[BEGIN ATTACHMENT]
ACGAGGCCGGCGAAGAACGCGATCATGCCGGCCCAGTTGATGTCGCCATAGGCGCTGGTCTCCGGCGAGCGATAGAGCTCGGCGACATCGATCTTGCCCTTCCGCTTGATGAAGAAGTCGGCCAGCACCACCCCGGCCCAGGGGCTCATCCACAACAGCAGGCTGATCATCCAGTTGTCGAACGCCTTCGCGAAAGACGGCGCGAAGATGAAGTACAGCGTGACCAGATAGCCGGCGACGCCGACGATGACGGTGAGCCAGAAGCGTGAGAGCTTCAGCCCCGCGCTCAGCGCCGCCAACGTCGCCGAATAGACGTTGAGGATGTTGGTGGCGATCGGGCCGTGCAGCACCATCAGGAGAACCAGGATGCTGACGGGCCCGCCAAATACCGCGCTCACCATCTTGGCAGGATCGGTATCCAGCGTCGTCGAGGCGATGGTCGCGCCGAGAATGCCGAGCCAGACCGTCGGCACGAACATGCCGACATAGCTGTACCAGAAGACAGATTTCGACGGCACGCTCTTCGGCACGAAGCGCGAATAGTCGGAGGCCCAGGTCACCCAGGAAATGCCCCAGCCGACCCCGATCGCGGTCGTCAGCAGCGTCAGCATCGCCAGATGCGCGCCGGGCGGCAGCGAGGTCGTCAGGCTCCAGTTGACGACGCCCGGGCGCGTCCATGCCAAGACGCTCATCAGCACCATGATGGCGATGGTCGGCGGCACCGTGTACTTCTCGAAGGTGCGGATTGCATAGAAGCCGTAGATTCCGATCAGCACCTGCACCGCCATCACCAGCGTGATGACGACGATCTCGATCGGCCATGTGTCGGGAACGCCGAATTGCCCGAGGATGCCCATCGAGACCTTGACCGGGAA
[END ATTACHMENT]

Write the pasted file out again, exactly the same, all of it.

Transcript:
ACGAGGCCGGCGAAGAACGCGATCATGCCGGCCCAGTTGATGTCGCCATAGGCGCTGGTCTCCGGCGAGCGATAGAGCTCGGCGACATCGATCTTGCCCTTCCGCTTGATGAAGAAGTCGGCCAGCACCACCCCGGCCCAGGGGCTCATCCACAACAGCAGGCTGATCATCCAGTTGTCGAACGCCTTCGCGAAAGACGGCGCGAAGATGAAGTACAGCGTGACCAGATAGCCGGCGACGCCGACGATGACGGTGAGCCAGAAGCGTGAGAGCTTCAGCCCCGCGCTCAGCGCCGCCAACGTCGCCGAATAGACGTTGAGGATGTTGGTGGCGATCGGGCCGTGCAGCACCATCAGGAGAACCAGGATGCTGACGGGCCCGCCAAATACCGCGCTCACCATCTTGGCAGGATCGGTATCCAGCGTCGTCGAGGCGATGGTCGCGCCGAGAATGCCGAGCCAGACCGTCGGCACGAACATGCCGACATAGCTGTACCAGAAGACAGATTTCGACGGCACGCTCTTCGGCACGAAGCGCGAATAGTCGGAGGCCCAGGTCACCCAGGAAATGCCCCAGCCGACCCCGATCGCGGTCGTCAGCAGCGTCAGCATCGCCAGATGCGCGCCGGGCGGCAGCGAGGTCGTCAGGCTCCAGTTGACGACGCCCGGGCGCGTCCATGCCAAGACGCTCATCAGCACCATGATGGCGATGGTCGGCGGCACCGTGTACTTCTCGAAGGTGCGGATTGCATAGAAGCCGTAGATTCCGATCAGCACCTGCACCGCCATCACCAGCGTGATGACGACGATCTCGATCGGCCATGTGTCGGGAACGCCGAATTGCCCGAGGATGCCCATCGAGACCTTGACCGGGAA